Woolworths customers are still experiencing an anxious wait for money to come back into their accounts and are telling the retailer the true impact of a payments glitch yesterday goes well beyond the incorrect withdrawals they have seen from their accounts.
Woolworths customers began sounding the alarm on Monday, reporting they were seeing additional unexplained charges on their bank statements that appeared to doubling-up on purchases they made from the supermarket chain in March.
Several claimed the unexpected bills had caused their accounts to be overdrawn or for automatic bill payments to bounce.
A spokesperson for the supermarket has confirmed to SmartCompany “a limited number” of Woolworths customers may have seen incorrect transactions listed on their statements after an error occurred at payment processor Cuscal.
“Cuscal have confirmed they will rectify any payment errors as soon as possible and they have also confirmed that no impacted customer will incur incorrect charges related to the incident,” a Woolworths spokesperson said.
This morning, Cuscal apologised for the “ongoing stress and difficulties” the issue was causing people and promised to have the transactions reversed by 2:00pm today.
However, while customers have been given an explanation of the problem, affected shoppers are starting to flood social media to ask how they will be reimbursed for the flow-on effects of the issue, beyond the original incorrect charges.
Complaints include that the error caused account overdraft fees and left people stranded with the inability to pay for petrol or other goods yesterday.
Several shoppers have also questioned why Cuscal and Woolworths store credit card information about shoppers for such a long period of time after a purchase is made.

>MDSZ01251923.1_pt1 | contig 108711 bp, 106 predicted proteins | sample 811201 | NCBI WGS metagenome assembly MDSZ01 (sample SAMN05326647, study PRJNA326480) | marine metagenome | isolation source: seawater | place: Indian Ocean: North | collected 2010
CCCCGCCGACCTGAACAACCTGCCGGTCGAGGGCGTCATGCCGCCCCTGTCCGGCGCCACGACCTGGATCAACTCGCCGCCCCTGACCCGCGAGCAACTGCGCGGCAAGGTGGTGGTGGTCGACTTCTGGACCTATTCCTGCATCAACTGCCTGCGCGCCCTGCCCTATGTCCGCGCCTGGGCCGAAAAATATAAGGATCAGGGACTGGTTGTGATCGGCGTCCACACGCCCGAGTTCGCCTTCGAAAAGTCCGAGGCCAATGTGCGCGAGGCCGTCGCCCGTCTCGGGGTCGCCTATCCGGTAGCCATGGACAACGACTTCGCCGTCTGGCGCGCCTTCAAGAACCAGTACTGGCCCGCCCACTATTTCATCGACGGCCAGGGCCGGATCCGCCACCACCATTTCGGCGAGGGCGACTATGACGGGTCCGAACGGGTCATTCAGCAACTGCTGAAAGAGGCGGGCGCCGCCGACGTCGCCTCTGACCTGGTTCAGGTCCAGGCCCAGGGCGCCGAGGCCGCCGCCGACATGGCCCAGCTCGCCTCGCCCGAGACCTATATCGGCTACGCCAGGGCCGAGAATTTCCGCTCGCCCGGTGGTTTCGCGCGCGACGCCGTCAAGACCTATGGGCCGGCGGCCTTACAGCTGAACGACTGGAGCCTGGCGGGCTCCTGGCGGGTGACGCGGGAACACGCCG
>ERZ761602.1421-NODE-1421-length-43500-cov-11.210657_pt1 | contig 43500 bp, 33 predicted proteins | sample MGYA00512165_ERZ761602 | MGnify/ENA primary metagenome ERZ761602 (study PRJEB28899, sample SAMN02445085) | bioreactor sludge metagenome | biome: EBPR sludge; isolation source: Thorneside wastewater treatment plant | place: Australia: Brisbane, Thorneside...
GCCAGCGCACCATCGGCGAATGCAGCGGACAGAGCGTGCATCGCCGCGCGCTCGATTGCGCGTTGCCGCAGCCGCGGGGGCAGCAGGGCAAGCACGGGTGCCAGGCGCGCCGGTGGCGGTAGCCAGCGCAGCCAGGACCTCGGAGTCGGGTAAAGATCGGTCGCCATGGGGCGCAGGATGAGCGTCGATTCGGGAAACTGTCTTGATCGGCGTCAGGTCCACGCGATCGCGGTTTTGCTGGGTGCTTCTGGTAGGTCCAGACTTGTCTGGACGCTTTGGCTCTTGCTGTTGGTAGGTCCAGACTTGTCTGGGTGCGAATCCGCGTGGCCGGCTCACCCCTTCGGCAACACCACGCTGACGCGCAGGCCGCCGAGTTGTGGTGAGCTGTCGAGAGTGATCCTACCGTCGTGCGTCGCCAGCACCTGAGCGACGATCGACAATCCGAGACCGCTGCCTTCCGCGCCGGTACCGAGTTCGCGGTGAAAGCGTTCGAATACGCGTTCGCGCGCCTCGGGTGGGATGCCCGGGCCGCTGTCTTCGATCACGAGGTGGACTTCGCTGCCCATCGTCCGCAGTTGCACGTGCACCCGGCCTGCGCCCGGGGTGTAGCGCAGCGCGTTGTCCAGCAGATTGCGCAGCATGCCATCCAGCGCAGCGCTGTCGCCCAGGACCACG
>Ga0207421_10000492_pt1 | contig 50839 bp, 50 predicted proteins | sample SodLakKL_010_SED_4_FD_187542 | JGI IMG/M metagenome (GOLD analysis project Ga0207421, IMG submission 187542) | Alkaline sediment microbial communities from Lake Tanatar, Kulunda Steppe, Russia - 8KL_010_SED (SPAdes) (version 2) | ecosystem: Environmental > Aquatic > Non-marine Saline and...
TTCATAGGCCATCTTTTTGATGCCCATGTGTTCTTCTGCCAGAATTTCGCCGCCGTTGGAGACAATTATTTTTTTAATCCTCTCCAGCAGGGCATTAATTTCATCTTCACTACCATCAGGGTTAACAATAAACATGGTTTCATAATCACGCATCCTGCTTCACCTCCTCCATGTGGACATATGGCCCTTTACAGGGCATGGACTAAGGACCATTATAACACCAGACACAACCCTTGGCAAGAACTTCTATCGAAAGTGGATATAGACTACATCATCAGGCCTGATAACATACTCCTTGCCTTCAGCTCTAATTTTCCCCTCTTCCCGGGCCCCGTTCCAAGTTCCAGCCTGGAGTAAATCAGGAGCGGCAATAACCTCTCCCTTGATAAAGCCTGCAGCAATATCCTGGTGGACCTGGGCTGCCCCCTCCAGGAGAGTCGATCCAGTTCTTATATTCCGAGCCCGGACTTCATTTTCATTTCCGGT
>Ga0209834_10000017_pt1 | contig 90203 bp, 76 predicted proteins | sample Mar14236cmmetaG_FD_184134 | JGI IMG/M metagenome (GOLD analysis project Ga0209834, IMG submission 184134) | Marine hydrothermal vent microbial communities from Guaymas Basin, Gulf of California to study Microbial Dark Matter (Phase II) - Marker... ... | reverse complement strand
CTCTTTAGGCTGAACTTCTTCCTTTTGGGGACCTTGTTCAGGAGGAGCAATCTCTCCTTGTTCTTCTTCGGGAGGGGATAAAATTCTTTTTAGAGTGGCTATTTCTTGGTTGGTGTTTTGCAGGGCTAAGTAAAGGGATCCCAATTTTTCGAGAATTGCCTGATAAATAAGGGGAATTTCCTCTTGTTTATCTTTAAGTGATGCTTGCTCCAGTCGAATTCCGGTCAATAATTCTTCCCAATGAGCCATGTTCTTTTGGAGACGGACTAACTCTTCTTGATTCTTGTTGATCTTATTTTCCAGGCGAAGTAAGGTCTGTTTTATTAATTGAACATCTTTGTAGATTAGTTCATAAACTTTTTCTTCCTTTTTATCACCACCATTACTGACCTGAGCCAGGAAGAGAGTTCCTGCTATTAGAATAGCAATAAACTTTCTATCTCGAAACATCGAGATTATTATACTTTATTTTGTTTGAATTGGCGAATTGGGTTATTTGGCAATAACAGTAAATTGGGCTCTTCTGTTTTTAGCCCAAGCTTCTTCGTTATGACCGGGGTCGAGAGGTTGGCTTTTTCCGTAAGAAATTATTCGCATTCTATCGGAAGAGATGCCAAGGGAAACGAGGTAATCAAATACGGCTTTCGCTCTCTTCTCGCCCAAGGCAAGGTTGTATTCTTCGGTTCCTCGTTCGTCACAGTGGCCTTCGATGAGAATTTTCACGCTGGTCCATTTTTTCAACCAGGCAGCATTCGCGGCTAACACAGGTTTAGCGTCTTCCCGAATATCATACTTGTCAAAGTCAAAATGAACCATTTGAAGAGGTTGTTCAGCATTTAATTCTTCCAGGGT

Apology just the start
Branding expert Michel Hogan says while this error isn’t likely to have a long-term impact on the Woolworths brand, there are three big takeaways for SMEs from the situation.
The first is if you are working with a software partner or third party, as Woolworths was in this case, it is never enough to tell your clients an error is the fault of someone else. Instead, you should own up in the first instance.
“The first step is the mea culpa — even if it was an outside vendor’s failure that led to the problem. You made the choice to outsource and who to outsource to, so own that, no matter what,” she says.
Secondly, you should have someone ready to engage with what any outages or problems have meant for your customers in real terms, and have a remedy not just for the initial mistake, but to repair any further problems it’s caused for people’s lives.
“For some people, being charged 300 extra dollars is a big deal. Then there’s the question of things like, ‘what if my bank goes into overdraft?'” she says.
“For Woolworths, this means they will have to be figuring out how to reimburse people for the flow-on effect.”
Finally, smaller operators need to understand that they are not immune to similar bungles, and take the security of their systems seriously, Hogan says. This includes workshopping all the different ways a new process could break down, and having an answer on remedies ready.
“If you’re actually putting in place systems and processes, spend some time trying to break them. Ask, ‘where might this fail?'” she says.